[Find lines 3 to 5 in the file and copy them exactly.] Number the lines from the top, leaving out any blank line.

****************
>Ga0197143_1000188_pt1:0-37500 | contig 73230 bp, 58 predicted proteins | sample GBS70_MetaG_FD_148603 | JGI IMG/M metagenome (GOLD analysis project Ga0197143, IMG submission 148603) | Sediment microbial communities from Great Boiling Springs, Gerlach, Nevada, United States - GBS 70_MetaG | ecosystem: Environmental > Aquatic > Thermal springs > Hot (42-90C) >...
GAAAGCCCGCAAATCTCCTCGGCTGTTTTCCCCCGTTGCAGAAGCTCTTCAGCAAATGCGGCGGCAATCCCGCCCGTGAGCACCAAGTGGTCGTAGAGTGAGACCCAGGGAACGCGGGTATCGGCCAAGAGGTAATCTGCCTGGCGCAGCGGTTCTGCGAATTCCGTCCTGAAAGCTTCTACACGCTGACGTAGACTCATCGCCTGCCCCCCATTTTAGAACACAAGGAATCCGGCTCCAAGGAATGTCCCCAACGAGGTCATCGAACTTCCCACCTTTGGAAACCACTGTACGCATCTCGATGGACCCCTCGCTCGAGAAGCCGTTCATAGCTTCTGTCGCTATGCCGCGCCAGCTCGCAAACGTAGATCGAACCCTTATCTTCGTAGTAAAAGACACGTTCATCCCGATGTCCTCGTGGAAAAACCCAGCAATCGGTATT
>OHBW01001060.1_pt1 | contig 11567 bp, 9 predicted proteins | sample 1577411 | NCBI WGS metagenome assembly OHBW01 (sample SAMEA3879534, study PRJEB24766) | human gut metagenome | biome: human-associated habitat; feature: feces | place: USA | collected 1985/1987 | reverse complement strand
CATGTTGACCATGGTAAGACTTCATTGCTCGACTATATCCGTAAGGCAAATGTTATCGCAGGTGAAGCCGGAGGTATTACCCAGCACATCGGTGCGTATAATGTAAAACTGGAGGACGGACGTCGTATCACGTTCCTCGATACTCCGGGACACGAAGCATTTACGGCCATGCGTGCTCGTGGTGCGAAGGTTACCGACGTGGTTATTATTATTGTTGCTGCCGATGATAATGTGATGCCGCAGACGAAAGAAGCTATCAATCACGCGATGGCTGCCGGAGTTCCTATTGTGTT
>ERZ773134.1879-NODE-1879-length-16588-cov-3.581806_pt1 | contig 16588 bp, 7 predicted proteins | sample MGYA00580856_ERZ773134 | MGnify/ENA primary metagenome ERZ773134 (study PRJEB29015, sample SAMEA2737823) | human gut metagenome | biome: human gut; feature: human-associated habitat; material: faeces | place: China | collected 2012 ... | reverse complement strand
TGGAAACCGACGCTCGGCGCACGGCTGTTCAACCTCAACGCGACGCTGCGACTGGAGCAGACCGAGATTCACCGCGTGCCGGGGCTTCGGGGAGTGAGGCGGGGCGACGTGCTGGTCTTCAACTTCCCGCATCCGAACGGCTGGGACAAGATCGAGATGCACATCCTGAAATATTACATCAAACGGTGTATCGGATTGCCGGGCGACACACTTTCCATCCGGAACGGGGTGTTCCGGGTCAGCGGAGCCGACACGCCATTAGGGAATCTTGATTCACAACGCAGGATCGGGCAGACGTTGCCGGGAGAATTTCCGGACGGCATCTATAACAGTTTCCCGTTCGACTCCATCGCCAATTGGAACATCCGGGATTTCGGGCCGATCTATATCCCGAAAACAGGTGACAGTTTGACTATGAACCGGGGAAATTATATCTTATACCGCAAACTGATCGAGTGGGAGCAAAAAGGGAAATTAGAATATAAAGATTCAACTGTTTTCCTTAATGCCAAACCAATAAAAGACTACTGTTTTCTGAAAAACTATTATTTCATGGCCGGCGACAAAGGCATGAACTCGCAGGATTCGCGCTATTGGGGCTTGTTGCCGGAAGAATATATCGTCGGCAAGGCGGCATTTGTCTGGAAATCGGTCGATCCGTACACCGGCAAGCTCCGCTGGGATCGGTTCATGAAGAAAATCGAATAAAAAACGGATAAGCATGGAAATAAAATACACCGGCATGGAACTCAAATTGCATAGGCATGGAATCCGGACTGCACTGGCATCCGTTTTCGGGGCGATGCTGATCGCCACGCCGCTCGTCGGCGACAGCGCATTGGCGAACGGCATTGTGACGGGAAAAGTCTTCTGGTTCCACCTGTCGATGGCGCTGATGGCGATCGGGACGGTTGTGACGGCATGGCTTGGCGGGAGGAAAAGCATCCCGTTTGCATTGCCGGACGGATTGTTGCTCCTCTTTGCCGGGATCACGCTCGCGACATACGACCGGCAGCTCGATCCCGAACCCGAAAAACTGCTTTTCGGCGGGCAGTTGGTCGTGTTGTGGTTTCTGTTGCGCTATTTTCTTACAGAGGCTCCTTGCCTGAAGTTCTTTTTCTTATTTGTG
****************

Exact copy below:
>OHBW01001060.1_pt1 | contig 11567 bp, 9 predicted proteins | sample 1577411 | NCBI WGS metagenome assembly OHBW01 (sample SAMEA3879534, study PRJEB24766) | human gut metagenome | biome: human-associated habitat; feature: feces | place: USA | collected 1985/1987 | reverse complement strand
CATGTTGACCATGGTAAGACTTCATTGCTCGACTATATCCGTAAGGCAAATGTTATCGCAGGTGAAGCCGGAGGTATTACCCAGCACATCGGTGCGTATAATGTAAAACTGGAGGACGGACGTCGTATCACGTTCCTCGATACTCCGGGACACGAAGCATTTACGGCCATGCGTGCTCGTGGTGCGAAGGTTACCGACGTGGTTATTATTATTGTTGCTGCCGATGATAATGTGATGCCGCAGACGAAAGAAGCTATCAATCACGCGATGGCTGCCGGAGTTCCTATTGTGTT
>ERZ773134.1879-NODE-1879-length-16588-cov-3.581806_pt1 | contig 16588 bp, 7 predicted proteins | sample MGYA00580856_ERZ773134 | MGnify/ENA primary metagenome ERZ773134 (study PRJEB29015, sample SAMEA2737823) | human gut metagenome | biome: human gut; feature: human-associated habitat; material: faeces | place: China | collected 2012 ... | reverse complement strand